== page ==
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Analysis

Labour will keep getting thwacked – and rightly so

by Hugo Dixon | 20.06.2019

There was a time when backing a referendum would have been enough to shore up Labour’s sliding support with voters. Now Jeremy Corbyn needs to go the whole hog and back staying in the EU.

But, as ever, the Labour leader is too timid. Yesterday he took a few more baby steps in a pro-European direction – telling his shadow cabinet that Labour would support a referendum on any deal.

If Corbyn had taken that line going into last month’s European Parliament elections, pro-European voters would have given him the benefit of the doubt. But he didn’t – and lots of them rightly deserted the party, switching to the Lib Dems and Green Party instead. Labour was reduced to third place, well below the Lib Dems and only a bit ahead of the Greens.

One can’t always read across from the European elections to a general election. But the latest YouGov opinion poll has the LibDems on 21%, ahead of Labour on just 19%. As Peter Kellner, the distinguished pollster wrote in the Guardian: “Of those who voted Labour in 2017, just 51 per cent would vote Labour today. Thirty-six per cent would vote Lib Dem, Green or SNP; just 11 per cent would vote for the Brexit Party or (in a very few cases) Conservative.”

Tom Watson, the party’s deputy leader, told ITV yesterday that Labour could be “electoral history” unless it campaigns to stop Brexit.

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But what chance is there of Corbyn being brave and bold? He is not a strong leader and he has surrounded himself with a coterie of hardline Brexiters notably Seumas Milne, his director of strategy and communications.

Much more likely Labour will continue to take three baby steps forward and two baby steps backwards. This is a dereliction of duty at a time of national crisis – just when Boris Johnson is about to enter Downing Street and try to rip us out of the EU in the most destructive way.

Johnson will probably fail and be forced into either a referendum or an election. Pro-Europeans will then need to win the argument that we should be in the EU. That’s why it’s so important that people rally behind the March for Change on July 20 which aims to put the case for Europe firmly on the map.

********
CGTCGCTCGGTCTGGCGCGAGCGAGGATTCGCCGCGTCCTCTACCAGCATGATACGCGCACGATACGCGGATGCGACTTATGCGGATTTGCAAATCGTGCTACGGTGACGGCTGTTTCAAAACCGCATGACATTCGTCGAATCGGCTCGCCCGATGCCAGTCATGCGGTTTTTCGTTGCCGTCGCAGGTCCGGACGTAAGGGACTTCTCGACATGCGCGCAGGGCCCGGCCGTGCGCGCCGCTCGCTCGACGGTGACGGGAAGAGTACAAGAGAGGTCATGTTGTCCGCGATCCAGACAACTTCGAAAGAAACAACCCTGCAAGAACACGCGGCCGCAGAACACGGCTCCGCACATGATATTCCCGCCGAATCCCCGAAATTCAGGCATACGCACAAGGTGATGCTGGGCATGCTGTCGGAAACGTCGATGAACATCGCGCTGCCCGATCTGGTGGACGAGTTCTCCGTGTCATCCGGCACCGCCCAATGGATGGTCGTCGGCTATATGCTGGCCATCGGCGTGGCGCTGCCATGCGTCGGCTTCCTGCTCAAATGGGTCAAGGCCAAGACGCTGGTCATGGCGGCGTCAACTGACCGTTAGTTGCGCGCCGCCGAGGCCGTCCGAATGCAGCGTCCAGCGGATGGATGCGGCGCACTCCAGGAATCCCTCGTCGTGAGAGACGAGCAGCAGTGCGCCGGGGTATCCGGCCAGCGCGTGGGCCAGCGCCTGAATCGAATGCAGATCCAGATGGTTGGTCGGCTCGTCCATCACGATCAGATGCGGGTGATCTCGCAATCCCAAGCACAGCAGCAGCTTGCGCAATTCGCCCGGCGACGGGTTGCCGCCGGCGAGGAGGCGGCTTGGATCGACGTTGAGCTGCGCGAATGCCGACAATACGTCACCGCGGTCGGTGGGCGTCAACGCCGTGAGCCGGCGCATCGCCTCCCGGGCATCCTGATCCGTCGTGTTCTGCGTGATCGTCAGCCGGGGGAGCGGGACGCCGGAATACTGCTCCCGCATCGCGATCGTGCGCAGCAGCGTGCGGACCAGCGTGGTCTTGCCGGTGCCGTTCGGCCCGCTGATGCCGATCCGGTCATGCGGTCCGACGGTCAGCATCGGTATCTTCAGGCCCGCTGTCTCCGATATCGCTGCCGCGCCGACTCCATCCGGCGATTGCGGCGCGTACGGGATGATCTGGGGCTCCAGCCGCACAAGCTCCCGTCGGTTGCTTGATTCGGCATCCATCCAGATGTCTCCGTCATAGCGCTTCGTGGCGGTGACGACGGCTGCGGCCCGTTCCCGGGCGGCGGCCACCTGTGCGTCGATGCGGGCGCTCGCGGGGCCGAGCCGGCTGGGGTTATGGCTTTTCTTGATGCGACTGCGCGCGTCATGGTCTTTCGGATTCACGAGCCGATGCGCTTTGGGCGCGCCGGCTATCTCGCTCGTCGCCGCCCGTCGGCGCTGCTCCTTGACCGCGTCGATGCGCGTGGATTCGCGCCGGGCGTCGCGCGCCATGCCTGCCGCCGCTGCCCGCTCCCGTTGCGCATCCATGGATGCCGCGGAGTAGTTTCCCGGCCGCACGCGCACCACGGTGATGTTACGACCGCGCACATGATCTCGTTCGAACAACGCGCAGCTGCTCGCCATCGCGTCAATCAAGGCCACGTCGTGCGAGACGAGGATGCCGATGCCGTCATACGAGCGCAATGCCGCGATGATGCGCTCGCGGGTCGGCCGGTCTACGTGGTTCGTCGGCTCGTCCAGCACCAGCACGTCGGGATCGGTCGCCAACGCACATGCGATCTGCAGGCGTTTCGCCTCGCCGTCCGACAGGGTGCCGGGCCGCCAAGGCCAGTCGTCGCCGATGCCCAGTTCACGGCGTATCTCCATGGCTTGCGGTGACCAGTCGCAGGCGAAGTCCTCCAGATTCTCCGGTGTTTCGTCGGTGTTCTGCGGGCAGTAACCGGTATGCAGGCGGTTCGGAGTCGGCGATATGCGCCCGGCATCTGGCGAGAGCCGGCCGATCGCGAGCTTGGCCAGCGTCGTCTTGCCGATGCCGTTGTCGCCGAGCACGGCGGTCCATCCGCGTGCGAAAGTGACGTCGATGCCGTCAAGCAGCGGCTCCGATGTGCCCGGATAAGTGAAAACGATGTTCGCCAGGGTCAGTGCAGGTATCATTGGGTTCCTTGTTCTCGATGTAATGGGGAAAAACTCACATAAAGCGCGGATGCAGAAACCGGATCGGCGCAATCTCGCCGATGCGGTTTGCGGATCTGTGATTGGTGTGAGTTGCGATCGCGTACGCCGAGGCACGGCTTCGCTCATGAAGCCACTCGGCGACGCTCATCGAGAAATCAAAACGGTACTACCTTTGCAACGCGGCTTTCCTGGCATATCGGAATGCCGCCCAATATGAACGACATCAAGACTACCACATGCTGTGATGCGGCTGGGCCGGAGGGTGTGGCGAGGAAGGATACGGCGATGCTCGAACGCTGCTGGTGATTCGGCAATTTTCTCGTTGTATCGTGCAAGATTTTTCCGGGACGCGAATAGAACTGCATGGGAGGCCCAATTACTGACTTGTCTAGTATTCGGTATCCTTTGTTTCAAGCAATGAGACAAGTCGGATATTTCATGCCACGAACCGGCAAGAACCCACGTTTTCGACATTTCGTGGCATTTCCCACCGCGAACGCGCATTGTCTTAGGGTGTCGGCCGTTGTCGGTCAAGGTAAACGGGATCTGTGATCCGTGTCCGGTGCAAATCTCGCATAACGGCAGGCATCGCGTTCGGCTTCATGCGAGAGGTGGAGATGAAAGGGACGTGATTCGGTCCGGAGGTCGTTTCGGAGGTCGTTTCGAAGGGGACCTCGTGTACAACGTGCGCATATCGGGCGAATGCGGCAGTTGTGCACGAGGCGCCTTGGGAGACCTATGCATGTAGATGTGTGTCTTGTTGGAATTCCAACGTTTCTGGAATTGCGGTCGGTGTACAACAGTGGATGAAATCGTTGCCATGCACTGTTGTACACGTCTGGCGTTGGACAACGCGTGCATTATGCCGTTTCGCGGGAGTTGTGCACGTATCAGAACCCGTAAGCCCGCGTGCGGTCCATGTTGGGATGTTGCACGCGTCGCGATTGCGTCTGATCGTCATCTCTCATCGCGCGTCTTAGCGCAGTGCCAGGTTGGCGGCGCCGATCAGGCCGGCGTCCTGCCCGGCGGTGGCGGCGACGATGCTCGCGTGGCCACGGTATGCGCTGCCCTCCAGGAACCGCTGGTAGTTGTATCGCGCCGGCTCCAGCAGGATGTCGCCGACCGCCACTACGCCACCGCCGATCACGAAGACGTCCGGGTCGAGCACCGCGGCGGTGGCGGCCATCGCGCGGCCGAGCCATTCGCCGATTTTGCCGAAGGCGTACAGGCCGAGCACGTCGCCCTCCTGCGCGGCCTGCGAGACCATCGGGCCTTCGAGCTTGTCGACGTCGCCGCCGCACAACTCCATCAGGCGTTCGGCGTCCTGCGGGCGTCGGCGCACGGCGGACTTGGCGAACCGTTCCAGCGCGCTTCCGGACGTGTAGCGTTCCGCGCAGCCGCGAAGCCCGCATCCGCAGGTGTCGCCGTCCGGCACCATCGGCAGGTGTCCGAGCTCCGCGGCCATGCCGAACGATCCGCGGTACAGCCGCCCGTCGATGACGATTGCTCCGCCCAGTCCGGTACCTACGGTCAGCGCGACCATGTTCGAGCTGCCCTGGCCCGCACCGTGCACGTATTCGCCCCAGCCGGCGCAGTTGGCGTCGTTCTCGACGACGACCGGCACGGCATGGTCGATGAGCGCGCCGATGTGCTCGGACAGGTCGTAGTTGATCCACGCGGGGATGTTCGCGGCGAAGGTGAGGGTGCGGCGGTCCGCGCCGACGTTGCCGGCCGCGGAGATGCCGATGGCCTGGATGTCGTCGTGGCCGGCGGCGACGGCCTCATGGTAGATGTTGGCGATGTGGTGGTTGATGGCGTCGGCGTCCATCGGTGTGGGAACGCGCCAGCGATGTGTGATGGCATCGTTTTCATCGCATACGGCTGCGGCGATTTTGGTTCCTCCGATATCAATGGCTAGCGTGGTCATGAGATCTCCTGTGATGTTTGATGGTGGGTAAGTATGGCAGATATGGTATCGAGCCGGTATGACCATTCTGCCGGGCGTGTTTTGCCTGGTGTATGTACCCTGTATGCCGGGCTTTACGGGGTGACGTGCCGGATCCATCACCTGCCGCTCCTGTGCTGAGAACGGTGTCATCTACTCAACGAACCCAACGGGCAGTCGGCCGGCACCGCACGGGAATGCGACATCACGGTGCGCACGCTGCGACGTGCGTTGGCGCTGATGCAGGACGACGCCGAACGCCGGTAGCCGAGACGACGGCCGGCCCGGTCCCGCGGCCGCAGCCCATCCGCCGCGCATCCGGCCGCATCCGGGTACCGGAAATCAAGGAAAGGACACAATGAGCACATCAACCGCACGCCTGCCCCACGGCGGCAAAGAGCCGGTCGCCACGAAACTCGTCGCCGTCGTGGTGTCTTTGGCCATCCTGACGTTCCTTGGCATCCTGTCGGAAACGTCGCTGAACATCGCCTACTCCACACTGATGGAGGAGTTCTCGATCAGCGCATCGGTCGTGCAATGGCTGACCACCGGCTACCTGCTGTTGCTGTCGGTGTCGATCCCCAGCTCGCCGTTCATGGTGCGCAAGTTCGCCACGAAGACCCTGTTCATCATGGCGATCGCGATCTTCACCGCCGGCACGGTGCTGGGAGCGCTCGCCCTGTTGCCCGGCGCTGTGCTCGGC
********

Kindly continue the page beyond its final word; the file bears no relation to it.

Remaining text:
If Labour fails to pick up the cudgel, others will have to do so instead. And though there are many excellent Labour MPs, the party will continue to get clobbered – and rightly so.

Edited by Luke Lythgoe

5 Responses to “Labour will keep getting thwacked – and rightly so”

  • Labour; the big, highly disappointing bunch of political squanderers who, like brexiteers in general, have failed to pick up that their plans, like those of May, may pass scrutiny in their own offices but will run aground in those of the EU. They are just as guilty of the mountain of rubble that was the British political standing in the world, as were the conservatives and jokers like the Brexit party.

  • Is it the case that the folk at the centre of the Labour Party confuse the principles of European Union with neoliberalism (market fundamentalism) or the orthodoxies of neoclassical economics, by reason of the fact that these ideologies have been overly influential in European counsels and indeed everywhere else in recent years?
    Is this not mistaking the garment for the man?
    The European Union is one thing and the climate of opinion in which it operates is another.
    The European Union will abide long after partial self-serving ideologies have vanished like the snows of yesteryear.

  • The Labour Party, and the Conservative Party for that matter, recognise the result of the 2016 referendum. The Greens, Lib Dems, etc, do not, so how they can call themselves democratic institutions only they know?

    I am a remainer but the inability of what are popularly known as ‘Remaniacs’ to not recognise the result of the 2016 referendum is a cause for concern. The ‘Remaniacs’ are the other side of the Brexit Party coin and are as bad as people that they claim to despise, such as Farage.

    Just to remind people, the referendum was lost by 48% to 52%. It was close but we lost. What we must look for now is something that acknowledges that we lost but also acknowledges that the result was close. We need to leave but still have as as close a relationship with the EU as possible. Labour are probably the closest to this position at the moment. Let’s see how it pans out.

  • It is more than abysmal that Labour haven’t been able to capitalise on the unprecedented shambles in Government and Conservative party. For that one man has to take full responsibility. Jeremy Corbyn. He continues to dither, avoid decisions and kick the can down the road. What is stopping the Labour grass roots and members doing the only sensible and logical thing, and just get rid?